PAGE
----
Cong wants rule tweaked to empower defeated leaders
Though its senior civic leaders were defeated in the February 16 civic polls, the Congress is trying desperately to get one of them as the leader of opposition in the newly elected civic house. For this, it is trying to force the government to amend the laws governing the BMC.Updated: Mar 01, 2012 02:09 IST
Though its senior civic leaders were defeated in the February 16 civic polls, the Congress is trying desperately to get one of them as the leader of opposition in the newly elected civic house. For this, it is trying to force the government to amend the laws governing the BMC.
As per the Mumbai Municipal Corporation Act, 1888, no nominated or co-opted corporator can hold the post of mayor, deputy mayor, chairperson of any committee, leader of the house or opposition leader in the BMC. The Congress won 52 seats in the civic polls, but save for 14 corporators, the rest are newcomers. Almost all senior civic leaders lost the elections. The party wants to nominate an opposition leader who is well aware of the civic body's functioning and can put a check on the ruling Shiv Sena-BJP alliance.
Instead of grooming a leader from among the elected corporators, the party wants to get one of its defeated, but experienced civic leaders for the job. City Congress leaders are planning to get one such veteran nominated to the corporation. Based on the strength in the civic house, the Congress can appoint of the five nominated corporators. However, since the nominated members are not directly elected by the people and hence barred from holding any civic house by the law, Congress leaders are forcing the state government to amend the MMC Act.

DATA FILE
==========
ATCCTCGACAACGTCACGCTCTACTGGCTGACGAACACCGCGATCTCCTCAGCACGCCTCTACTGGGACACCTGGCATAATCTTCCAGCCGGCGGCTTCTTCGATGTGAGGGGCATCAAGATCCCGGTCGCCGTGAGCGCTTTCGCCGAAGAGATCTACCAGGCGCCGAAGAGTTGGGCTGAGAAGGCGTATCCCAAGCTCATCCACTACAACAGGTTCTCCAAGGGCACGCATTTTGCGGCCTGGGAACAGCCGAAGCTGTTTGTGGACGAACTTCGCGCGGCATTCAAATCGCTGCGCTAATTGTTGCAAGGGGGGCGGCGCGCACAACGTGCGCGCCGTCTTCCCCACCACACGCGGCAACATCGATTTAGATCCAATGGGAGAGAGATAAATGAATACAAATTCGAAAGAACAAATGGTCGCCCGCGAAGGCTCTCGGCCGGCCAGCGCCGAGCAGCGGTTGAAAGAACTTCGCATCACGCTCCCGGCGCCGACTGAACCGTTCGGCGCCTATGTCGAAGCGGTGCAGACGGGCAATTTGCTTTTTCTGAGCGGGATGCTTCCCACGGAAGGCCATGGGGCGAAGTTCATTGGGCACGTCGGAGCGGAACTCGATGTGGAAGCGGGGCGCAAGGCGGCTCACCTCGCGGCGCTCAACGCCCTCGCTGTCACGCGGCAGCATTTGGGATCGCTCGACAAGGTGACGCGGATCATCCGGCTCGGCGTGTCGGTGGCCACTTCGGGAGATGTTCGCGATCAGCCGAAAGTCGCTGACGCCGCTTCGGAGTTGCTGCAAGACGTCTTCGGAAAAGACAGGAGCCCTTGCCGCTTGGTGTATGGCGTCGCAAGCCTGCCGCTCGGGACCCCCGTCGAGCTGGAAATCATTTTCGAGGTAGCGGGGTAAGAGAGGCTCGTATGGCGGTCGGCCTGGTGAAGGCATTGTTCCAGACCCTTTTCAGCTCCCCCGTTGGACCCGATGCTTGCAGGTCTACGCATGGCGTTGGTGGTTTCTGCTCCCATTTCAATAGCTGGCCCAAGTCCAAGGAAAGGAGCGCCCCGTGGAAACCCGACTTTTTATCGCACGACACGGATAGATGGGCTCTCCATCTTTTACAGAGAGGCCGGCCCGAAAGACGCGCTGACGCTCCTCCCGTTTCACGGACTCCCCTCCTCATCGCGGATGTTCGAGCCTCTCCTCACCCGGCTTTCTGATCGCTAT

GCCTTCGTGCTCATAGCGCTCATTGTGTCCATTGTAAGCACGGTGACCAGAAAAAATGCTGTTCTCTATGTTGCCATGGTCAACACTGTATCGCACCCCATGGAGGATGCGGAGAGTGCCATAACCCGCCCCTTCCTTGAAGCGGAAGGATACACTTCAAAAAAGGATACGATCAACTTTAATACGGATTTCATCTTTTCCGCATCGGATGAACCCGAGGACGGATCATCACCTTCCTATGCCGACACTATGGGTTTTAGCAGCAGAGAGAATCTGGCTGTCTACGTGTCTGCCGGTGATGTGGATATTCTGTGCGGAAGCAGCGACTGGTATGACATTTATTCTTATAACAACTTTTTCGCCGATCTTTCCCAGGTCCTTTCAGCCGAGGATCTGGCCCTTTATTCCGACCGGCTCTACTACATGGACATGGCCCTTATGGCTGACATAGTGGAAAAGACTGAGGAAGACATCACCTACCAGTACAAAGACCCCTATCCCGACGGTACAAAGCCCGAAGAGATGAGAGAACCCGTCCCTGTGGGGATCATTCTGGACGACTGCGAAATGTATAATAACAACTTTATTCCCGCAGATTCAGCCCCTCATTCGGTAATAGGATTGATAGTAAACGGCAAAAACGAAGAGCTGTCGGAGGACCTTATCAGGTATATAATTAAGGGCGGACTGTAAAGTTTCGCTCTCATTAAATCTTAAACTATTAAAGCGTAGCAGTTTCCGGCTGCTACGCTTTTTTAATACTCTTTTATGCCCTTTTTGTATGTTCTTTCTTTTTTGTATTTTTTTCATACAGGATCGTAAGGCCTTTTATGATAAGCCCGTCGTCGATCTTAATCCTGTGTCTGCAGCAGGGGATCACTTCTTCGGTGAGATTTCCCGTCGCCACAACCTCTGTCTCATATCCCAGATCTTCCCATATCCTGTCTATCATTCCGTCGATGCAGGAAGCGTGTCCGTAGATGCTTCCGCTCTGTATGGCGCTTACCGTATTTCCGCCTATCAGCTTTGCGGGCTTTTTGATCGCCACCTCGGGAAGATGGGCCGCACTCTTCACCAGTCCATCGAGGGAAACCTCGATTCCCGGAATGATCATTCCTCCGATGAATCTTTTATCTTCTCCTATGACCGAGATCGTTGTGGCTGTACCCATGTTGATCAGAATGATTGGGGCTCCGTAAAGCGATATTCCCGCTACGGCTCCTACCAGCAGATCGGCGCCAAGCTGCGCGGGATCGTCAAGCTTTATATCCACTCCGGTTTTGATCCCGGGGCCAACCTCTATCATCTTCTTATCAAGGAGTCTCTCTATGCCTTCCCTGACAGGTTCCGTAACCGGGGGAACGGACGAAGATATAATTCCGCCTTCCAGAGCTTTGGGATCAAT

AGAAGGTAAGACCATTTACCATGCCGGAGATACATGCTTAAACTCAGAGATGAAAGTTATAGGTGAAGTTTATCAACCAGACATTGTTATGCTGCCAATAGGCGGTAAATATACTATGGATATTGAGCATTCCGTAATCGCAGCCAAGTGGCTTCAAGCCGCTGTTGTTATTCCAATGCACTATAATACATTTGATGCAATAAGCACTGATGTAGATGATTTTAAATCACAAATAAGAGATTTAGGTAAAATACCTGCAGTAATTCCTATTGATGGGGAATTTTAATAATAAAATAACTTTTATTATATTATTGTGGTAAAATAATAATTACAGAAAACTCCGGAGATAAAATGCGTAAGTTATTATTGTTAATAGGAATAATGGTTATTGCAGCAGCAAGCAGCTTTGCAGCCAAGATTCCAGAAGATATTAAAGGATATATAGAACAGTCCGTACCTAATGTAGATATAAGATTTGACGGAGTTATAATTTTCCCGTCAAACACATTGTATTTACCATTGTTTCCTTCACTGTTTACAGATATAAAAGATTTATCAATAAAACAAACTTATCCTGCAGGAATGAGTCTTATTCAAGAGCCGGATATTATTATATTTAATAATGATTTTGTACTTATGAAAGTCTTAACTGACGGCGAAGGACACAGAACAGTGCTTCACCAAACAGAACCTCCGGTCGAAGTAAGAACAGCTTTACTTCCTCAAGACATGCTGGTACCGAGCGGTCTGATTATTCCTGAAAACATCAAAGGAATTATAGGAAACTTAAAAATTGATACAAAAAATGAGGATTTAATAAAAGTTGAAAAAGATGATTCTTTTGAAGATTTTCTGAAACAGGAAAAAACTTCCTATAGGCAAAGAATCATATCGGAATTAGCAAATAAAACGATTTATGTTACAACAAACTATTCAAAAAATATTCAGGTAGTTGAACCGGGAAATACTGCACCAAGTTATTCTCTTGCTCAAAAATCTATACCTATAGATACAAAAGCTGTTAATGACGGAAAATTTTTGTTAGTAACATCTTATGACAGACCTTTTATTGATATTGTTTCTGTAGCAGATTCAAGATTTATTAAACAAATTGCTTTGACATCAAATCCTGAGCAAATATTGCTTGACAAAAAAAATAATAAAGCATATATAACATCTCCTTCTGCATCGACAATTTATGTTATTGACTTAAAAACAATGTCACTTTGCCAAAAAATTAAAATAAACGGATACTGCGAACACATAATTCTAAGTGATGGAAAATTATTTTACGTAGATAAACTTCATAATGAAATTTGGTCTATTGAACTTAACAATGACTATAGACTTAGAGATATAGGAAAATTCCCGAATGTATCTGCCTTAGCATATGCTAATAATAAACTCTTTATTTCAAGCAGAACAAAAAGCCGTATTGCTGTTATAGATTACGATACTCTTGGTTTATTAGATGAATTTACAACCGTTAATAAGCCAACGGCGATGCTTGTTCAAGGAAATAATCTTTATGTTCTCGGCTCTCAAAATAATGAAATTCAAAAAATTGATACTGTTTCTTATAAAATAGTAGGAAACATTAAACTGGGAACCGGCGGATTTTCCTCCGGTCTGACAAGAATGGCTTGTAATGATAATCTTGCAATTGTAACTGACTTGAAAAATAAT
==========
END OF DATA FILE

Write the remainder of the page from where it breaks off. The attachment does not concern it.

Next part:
Through the amendment, a provision is likely to be made to let a nominated corporator become the leader of opposition.
Sameer Desai, who has lost the civic elections, is on top of the list of people who could be nominated. However, Rajhans Singh, current opposition leader in the BMC, said no name had been finalised. As of now, the Congress is backing three-time corporator Suresh Koparkar.
Co-opt corporators are eligible for all perks given to elected corporators, but cannot contest or even vote while electing a mayor, deputy mayor, or the standing committee chairman.